And I would seriously have a hard time believing anyone who claimed Rush was “too old” had actually listened to their music. Just head over to Neil Peart’s site and listen to the drums-only version of “Main Monkey Business” and tell me the guy playing that busy drum line is “too old.” I will smack you. Okay, maybe only verbally, but still.

  • http://www.confessionsofafanboy.com Josh

    I applaud Rush for challenging their audience with the new material. I was a bit disappointed at how little of Bigger Bang is represented on Biggest Bang. They made this really good record and then didn’t play it for the fans. Of course, part of that is because they want to play to over a million people at a free show in Rio, but I wish they’d mix in some smaller venues where they could ::gasp:: rest “Satisfaction” in exchange for “She Saw Me Coming.”

  • Brian aka Guppusmaximus

    Great Article…

    I don’t buy that whole attitude either.
    Death came out with some really important CDs in the mid to late 90’s that would over shadow their late 80’s material on a mature & pioneering level for the Metal community.

    But, I guess it all depends on the artist. Alot of bands just don’t have the talent & insight to push the envelope while keeping true to their roots. Music has to be more than just about stardom & money. When that’s flushed out then you get the real musicians… The Wonders,Sabbaths,Maidens,Rushs,etc…

  • http://www.joyrides4shutins.typepad.com Peter

    Help me get into this album, guys. I love Rush, but this last one is extraordinarily spotty for me. I think I even like VT better. It starts out really strong and then, in my mind, it goes flat on my ears. Maybe 3 solid cuts…?

    I am encouraged by the tour setlist I saw from the Atlanta gig; looks like some older stuff is coming out — “Circumstances” and “Mission” are among them.

  • http://waflesradio.com Chris

    I haven’t gotten a chance to hear this new one yet, but I have no doubt that it’s worth hearing.

    I think more than age itself, the amount of time since an older band’s last album is more important. If you take a long time making it people expect a masterpiece. I’ll admit, when Vapor Trails came out I was a bit worried because Rush hadn’t really made anything good in a long while. That lasted until Neil Peart opened the album.

    But hey, they’re Rush. Even if this new one doesn’t live up to the hype (and I’ve even heard it talked about a lot on the new Rock stations in Tampa)everyone deserves a sub par album every once in a while.

  • http://www.maskedmoviesnobs.com El Bicho

    The too old line is just lazy, cliched thinking by people who don’t take the time to investigate for themselves like the The French love Jerry Lewis.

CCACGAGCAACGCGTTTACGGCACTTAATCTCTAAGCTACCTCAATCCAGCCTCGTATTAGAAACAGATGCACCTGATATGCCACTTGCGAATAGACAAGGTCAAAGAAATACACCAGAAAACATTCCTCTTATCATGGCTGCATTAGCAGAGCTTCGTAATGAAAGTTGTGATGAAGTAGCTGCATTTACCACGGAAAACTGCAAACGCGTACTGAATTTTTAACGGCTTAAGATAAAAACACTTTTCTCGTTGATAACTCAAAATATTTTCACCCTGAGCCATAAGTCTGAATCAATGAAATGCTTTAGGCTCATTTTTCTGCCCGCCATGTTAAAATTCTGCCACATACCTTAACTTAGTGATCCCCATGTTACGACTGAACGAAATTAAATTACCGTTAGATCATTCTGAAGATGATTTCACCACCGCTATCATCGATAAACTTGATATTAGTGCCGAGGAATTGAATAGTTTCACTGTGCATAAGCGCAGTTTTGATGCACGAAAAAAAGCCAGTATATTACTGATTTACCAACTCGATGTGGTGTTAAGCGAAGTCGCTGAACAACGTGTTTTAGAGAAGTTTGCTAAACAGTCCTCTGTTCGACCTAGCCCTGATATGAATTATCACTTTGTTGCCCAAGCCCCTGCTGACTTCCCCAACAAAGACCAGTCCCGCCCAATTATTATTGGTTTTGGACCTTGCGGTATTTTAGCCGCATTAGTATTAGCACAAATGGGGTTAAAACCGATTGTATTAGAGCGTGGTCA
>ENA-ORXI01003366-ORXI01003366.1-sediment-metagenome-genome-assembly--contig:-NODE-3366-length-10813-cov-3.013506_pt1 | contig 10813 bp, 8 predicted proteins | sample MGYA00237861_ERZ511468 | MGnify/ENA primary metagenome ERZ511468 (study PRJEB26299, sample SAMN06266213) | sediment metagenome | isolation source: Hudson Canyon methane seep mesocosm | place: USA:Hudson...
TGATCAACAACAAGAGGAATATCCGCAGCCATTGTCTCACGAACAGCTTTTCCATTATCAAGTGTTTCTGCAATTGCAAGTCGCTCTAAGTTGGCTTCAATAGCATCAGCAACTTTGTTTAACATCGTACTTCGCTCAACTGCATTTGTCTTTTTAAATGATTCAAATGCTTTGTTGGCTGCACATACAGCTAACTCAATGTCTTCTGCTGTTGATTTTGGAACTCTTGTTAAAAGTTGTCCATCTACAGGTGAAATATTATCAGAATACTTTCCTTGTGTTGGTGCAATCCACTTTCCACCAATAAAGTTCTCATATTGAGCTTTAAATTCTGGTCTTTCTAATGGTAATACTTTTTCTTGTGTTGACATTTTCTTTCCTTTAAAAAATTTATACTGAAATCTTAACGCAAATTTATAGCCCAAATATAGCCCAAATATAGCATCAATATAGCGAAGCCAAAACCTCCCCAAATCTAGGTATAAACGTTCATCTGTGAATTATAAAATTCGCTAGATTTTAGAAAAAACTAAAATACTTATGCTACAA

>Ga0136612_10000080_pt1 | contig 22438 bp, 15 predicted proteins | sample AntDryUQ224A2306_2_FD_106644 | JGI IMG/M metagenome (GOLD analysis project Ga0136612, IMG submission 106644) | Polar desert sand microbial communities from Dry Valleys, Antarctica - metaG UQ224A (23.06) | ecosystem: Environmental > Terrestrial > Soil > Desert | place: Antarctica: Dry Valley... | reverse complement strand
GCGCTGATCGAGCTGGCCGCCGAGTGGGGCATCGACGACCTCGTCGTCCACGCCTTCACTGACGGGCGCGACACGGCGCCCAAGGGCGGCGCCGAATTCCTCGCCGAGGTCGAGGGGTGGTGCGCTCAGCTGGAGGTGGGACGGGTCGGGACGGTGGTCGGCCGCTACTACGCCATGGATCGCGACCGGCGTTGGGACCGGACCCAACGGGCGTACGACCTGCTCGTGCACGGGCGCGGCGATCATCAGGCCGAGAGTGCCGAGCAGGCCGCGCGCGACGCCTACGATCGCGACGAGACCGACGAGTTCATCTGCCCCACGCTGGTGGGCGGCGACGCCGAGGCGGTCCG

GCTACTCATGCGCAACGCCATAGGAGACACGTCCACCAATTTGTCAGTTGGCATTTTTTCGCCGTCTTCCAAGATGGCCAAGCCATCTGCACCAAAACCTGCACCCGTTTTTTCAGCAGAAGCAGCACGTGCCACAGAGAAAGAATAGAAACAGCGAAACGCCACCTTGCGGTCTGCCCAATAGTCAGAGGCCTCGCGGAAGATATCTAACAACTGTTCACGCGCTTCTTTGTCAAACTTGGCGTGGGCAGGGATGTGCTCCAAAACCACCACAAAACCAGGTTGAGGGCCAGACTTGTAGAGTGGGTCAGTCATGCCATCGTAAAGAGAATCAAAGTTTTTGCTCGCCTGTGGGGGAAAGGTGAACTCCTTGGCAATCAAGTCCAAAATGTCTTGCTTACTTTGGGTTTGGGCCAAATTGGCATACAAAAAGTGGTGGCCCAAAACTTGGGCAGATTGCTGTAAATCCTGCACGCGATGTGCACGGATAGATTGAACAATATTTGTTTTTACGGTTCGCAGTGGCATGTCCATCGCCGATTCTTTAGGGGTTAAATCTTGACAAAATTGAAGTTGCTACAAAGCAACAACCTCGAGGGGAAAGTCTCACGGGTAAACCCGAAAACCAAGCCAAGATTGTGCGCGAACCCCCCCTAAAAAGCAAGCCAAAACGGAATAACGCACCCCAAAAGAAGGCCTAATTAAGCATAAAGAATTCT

• http://www.iamcorrect.com Lono

    I stopped listening to actively to new Rush about fifteen years ago. That isn’t Rush, though, that was just me. When I was younger, and of course thought I knew everything, I thought all rock dudes should retire by law at like 40.

    Now that I am 35, I see it totally differently and absolutely respect that these guys (any aged rockers) are still cranking out quality music. It’s not like sports, where after ten years in you get a cushy network job doing color commentary.

    Plus, every single artist in history (except maybe Annie DiFranco) has been royally dicked over by their record companies… so they still have mortgages to pay.

  • http://joe Joe

    Saw Rush on 6/16 in Tampa. Was by far better than I expected. These guys get better with age. You won’t regret going. But you will say it was too short.

  • Greg Gladfelter

    When I first heard Stones and Arrows, I wasn’t sure what to think. There were some tracks that definately caught my attention, and there were others that didn’t. What I found out was that with each new listening, I noticed more and better music. Like any real piece of work, whether it is a book, a song, a painting, etc., there are many levels and each experience of the work exposes more material. I think that this is a great release. And if you have the opportunity to see them live, don’t miss it! I have been to at least one show from every tour since “Roll the Bones”, and other than my front row seat from the “Test for Echo” show in Camden, NJ, I have never been more impressed. The show at Montage Mountain in Scranton was tight and there is a wonderful feedback (pun intended) between the band and its admiring audience. I just hope they have a few more tours left in them!

  • Matt Wilkinson

    Saw Rush last night in St. Louis. They really did a great job, and the new music was fresh. I have to say, I wasn’t sure how they’d pull off a cut like The Larger Bowl live – I think the video helped. Only thing, I would have like less video, more camera action on the guys – they did this with the Police, and it was awesome to have screens dedicated to each performer. Not seeing any spoilers, I expected the guys to do their usual 2-3 new songs, and then a lot of old favorites. I did feel bad for some of the casual Rush fans with me – they didn’t get what they were hoping for, though they still had a good time. I have seen every tour since Signals, and they have NEVER played this much new music. Very interesting.